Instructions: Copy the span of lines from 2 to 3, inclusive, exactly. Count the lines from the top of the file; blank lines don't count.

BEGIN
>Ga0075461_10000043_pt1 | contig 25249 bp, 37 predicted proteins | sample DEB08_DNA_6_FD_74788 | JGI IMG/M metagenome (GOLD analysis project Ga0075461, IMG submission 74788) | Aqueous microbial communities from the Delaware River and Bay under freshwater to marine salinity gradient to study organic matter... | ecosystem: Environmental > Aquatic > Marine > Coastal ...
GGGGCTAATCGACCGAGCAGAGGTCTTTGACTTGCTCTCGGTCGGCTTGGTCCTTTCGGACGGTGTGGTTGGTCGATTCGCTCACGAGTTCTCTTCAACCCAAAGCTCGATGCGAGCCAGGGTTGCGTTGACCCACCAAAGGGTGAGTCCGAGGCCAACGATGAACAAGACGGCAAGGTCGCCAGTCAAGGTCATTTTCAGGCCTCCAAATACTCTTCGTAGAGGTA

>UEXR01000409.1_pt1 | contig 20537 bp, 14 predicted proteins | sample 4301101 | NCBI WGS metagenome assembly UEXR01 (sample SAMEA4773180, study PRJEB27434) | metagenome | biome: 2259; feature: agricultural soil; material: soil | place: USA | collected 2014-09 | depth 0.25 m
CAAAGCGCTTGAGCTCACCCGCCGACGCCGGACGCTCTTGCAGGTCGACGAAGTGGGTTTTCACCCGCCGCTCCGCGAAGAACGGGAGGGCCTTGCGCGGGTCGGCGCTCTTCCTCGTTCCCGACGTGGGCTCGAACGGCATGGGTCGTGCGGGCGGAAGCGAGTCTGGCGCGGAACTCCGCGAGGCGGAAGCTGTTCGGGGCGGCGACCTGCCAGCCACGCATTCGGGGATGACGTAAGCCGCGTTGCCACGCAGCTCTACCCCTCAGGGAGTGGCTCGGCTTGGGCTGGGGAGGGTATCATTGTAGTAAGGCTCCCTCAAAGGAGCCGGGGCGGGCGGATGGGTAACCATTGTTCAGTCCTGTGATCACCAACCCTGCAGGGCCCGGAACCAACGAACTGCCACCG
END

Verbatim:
GGGGCTAATCGACCGAGCAGAGGTCTTTGACTTGCTCTCGGTCGGCTTGGTCCTTTCGGACGGTGTGGTTGGTCGATTCGCTCACGAGTTCTCTTCAACCCAAAGCTCGATGCGAGCCAGGGTTGCGTTGACCCACCAAAGGGTGAGTCCGAGGCCAACGATGAACAAGACGGCAAGGTCGCCAGTCAAGGTCATTTTCAGGCCTCCAAATACTCTTCGTAGAGGTA

>UEXR01000409.1_pt1 | contig 20537 bp, 14 predicted proteins | sample 4301101 | NCBI WGS metagenome assembly UEXR01 (sample SAMEA4773180, study PRJEB27434) | metagenome | biome: 2259; feature: agricultural soil; material: soil | place: USA | collected 2014-09 | depth 0.25 m